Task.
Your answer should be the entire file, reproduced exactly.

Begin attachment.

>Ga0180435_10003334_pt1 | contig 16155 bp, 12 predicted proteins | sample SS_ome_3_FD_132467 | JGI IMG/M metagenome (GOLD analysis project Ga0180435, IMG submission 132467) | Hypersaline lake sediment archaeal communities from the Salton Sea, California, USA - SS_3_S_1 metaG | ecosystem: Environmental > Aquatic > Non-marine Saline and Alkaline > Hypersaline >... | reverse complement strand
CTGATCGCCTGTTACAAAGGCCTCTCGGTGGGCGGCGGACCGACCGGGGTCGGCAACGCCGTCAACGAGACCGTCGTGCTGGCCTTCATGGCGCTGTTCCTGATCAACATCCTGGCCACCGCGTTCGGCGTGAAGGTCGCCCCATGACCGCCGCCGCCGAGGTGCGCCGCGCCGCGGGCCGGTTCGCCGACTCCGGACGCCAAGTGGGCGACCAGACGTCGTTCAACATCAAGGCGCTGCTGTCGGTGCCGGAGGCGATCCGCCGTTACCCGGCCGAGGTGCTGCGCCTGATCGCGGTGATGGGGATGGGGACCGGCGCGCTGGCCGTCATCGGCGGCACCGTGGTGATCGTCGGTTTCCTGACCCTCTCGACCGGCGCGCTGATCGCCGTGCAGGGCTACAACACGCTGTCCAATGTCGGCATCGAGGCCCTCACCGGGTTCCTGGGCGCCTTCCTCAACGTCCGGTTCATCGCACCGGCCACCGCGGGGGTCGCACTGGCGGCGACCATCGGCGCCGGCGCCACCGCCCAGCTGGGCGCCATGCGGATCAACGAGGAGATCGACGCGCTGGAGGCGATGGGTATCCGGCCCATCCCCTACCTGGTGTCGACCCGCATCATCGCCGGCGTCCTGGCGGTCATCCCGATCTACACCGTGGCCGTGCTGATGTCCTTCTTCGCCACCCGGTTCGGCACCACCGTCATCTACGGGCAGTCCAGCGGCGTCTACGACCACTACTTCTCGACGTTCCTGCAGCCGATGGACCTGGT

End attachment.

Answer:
>Ga0180435_10003334_pt1 | contig 16155 bp, 12 predicted proteins | sample SS_ome_3_FD_132467 | JGI IMG/M metagenome (GOLD analysis project Ga0180435, IMG submission 132467) | Hypersaline lake sediment archaeal communities from the Salton Sea, California, USA - SS_3_S_1 metaG | ecosystem: Environmental > Aquatic > Non-marine Saline and Alkaline > Hypersaline >... | reverse complement strand
CTGATCGCCTGTTACAAAGGCCTCTCGGTGGGCGGCGGACCGACCGGGGTCGGCAACGCCGTCAACGAGACCGTCGTGCTGGCCTTCATGGCGCTGTTCCTGATCAACATCCTGGCCACCGCGTTCGGCGTGAAGGTCGCCCCATGACCGCCGCCGCCGAGGTGCGCCGCGCCGCGGGCCGGTTCGCCGACTCCGGACGCCAAGTGGGCGACCAGACGTCGTTCAACATCAAGGCGCTGCTGTCGGTGCCGGAGGCGATCCGCCGTTACCCGGCCGAGGTGCTGCGCCTGATCGCGGTGATGGGGATGGGGACCGGCGCGCTGGCCGTCATCGGCGGCACCGTGGTGATCGTCGGTTTCCTGACCCTCTCGACCGGCGCGCTGATCGCCGTGCAGGGCTACAACACGCTGTCCAATGTCGGCATCGAGGCCCTCACCGGGTTCCTGGGCGCCTTCCTCAACGTCCGGTTCATCGCACCGGCCACCGCGGGGGTCGCACTGGCGGCGACCATCGGCGCCGGCGCCACCGCCCAGCTGGGCGCCATGCGGATCAACGAGGAGATCGACGCGCTGGAGGCGATGGGTATCCGGCCCATCCCCTACCTGGTGTCGACCCGCATCATCGCCGGCGTCCTGGCGGTCATCCCGATCTACACCGTGGCCGTGCTGATGTCCTTCTTCGCCACCCGGTTCGGCACCACCGTCATCTACGGGCAGTCCAGCGGCGTCTACGACCACTACTTCTCGACGTTCCTGCAGCCGATGGACCTGGT